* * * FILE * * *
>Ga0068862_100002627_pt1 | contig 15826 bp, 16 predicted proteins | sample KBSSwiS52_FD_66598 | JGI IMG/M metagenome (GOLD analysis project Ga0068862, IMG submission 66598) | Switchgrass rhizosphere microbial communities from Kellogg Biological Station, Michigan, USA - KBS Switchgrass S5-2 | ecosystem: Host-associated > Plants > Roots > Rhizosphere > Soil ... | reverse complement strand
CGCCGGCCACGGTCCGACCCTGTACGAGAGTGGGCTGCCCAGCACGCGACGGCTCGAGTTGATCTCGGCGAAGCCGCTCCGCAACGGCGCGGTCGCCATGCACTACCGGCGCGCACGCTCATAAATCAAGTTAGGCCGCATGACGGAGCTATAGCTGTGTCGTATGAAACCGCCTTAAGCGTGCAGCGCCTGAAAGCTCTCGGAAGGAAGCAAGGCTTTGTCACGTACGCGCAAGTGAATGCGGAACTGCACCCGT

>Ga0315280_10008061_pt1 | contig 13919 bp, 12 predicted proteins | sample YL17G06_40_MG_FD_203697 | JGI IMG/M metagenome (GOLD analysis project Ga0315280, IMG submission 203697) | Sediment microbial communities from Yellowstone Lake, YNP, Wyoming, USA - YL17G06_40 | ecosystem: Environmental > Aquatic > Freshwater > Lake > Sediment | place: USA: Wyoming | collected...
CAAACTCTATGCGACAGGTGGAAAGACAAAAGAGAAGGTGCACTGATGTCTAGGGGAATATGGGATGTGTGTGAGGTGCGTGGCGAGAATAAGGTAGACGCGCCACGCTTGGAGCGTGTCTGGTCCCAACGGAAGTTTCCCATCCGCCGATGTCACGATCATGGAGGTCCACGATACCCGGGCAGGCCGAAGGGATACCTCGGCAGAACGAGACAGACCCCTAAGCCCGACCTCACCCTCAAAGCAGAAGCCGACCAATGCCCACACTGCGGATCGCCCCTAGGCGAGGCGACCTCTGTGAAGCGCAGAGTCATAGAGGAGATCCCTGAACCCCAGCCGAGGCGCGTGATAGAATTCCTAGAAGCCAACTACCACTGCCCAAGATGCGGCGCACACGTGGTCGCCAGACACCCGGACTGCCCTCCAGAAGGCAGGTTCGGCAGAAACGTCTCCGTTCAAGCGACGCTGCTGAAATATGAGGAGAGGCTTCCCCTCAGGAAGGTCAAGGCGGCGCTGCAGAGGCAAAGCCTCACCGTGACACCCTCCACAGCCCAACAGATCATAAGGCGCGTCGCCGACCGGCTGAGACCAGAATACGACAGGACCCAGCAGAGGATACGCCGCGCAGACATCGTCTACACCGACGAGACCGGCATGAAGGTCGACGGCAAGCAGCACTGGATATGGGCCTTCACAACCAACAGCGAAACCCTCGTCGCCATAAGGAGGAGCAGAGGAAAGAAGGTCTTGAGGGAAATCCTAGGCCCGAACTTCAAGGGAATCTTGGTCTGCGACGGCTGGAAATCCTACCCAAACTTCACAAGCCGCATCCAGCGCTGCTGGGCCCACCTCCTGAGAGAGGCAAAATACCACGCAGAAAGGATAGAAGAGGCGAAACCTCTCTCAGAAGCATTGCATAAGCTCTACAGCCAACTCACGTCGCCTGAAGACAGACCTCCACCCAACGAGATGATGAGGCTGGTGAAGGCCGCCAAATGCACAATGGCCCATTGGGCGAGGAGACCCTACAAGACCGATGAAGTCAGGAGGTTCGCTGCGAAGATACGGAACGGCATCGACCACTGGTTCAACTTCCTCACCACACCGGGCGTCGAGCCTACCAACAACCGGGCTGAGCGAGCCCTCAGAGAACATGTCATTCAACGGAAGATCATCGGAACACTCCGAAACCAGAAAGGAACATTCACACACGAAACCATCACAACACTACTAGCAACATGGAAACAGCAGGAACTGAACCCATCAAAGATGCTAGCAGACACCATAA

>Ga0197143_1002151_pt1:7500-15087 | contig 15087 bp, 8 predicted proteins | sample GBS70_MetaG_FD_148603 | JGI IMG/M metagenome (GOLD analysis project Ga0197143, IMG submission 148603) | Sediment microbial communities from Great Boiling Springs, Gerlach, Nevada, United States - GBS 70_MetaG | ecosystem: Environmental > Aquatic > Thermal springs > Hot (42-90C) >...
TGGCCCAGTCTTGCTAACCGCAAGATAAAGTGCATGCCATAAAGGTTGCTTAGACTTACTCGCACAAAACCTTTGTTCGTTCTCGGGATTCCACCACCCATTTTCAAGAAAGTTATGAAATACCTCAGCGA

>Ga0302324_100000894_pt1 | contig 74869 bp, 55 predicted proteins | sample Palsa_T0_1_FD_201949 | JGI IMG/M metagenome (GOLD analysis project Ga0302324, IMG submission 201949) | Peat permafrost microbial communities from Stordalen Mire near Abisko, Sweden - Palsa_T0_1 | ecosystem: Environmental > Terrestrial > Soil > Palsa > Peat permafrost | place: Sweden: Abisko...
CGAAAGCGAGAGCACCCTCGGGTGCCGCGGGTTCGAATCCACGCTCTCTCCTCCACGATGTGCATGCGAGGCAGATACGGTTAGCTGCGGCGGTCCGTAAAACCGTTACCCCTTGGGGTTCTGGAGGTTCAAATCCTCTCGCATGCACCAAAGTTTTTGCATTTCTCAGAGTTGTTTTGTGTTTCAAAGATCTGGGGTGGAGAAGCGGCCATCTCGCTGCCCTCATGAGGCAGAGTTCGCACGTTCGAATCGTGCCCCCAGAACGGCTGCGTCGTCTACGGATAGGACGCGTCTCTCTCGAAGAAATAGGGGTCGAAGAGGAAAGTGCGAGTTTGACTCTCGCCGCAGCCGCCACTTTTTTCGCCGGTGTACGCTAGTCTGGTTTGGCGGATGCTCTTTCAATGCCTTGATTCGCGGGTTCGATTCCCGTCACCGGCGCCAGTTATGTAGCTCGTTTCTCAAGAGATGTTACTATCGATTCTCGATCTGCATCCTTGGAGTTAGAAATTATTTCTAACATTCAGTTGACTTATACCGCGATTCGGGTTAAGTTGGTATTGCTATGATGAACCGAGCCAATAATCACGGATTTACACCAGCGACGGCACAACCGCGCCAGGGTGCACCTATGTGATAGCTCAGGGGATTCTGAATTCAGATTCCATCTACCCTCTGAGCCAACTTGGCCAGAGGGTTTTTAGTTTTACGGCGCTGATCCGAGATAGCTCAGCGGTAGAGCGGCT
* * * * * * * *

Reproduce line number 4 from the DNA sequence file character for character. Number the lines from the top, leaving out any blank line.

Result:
CAAACTCTATGCGACAGGTGGAAAGACAAAAGAGAAGGTGCACTGATGTCTAGGGGAATATGGGATGTGTGTGAGGTGCGTGGCGAGAATAAGGTAGACGCGCCACGCTTGGAGCGTGTCTGGTCCCAACGGAAGTTTCCCATCCGCCGATGTCACGATCATGGAGGTCCACGATACCCGGGCAGGCCGAAGGGATACCTCGGCAGAACGAGACAGACCCCTAAGCCCGACCTCACCCTCAAAGCAGAAGCCGACCAATGCCCACACTGCGGATCGCCCCTAGGCGAGGCGACCTCTGTGAAGCGCAGAGTCATAGAGGAGATCCCTGAACCCCAGCCGAGGCGCGTGATAGAATTCCTAGAAGCCAACTACCACTGCCCAAGATGCGGCGCACACGTGGTCGCCAGACACCCGGACTGCCCTCCAGAAGGCAGGTTCGGCAGAAACGTCTCCGTTCAAGCGACGCTGCTGAAATATGAGGAGAGGCTTCCCCTCAGGAAGGTCAAGGCGGCGCTGCAGAGGCAAAGCCTCACCGTGACACCCTCCACAGCCCAACAGATCATAAGGCGCGTCGCCGACCGGCTGAGACCAGAATACGACAGGACCCAGCAGAGGATACGCCGCGCAGACATCGTCTACACCGACGAGACCGGCATGAAGGTCGACGGCAAGCAGCACTGGATATGGGCCTTCACAACCAACAGCGAAACCCTCGTCGCCATAAGGAGGAGCAGAGGAAAGAAGGTCTTGAGGGAAATCCTAGGCCCGAACTTCAAGGGAATCTTGGTCTGCGACGGCTGGAAATCCTACCCAAACTTCACAAGCCGCATCCAGCGCTGCTGGGCCCACCTCCTGAGAGAGGCAAAATACCACGCAGAAAGGATAGAAGAGGCGAAACCTCTCTCAGAAGCATTGCATAAGCTCTACAGCCAACTCACGTCGCCTGAAGACAGACCTCCACCCAACGAGATGATGAGGCTGGTGAAGGCCGCCAAATGCACAATGGCCCATTGGGCGAGGAGACCCTACAAGACCGATGAAGTCAGGAGGTTCGCTGCGAAGATACGGAACGGCATCGACCACTGGTTCAACTTCCTCACCACACCGGGCGTCGAGCCTACCAACAACCGGGCTGAGCGAGCCCTCAGAGAACATGTCATTCAACGGAAGATCATCGGAACACTCCGAAACCAGAAAGGAACATTCACACACGAAACCATCACAACACTACTAGCAACATGGAAACAGCAGGAACTGAACCCATCAAAGATGCTAGCAGACACCATAA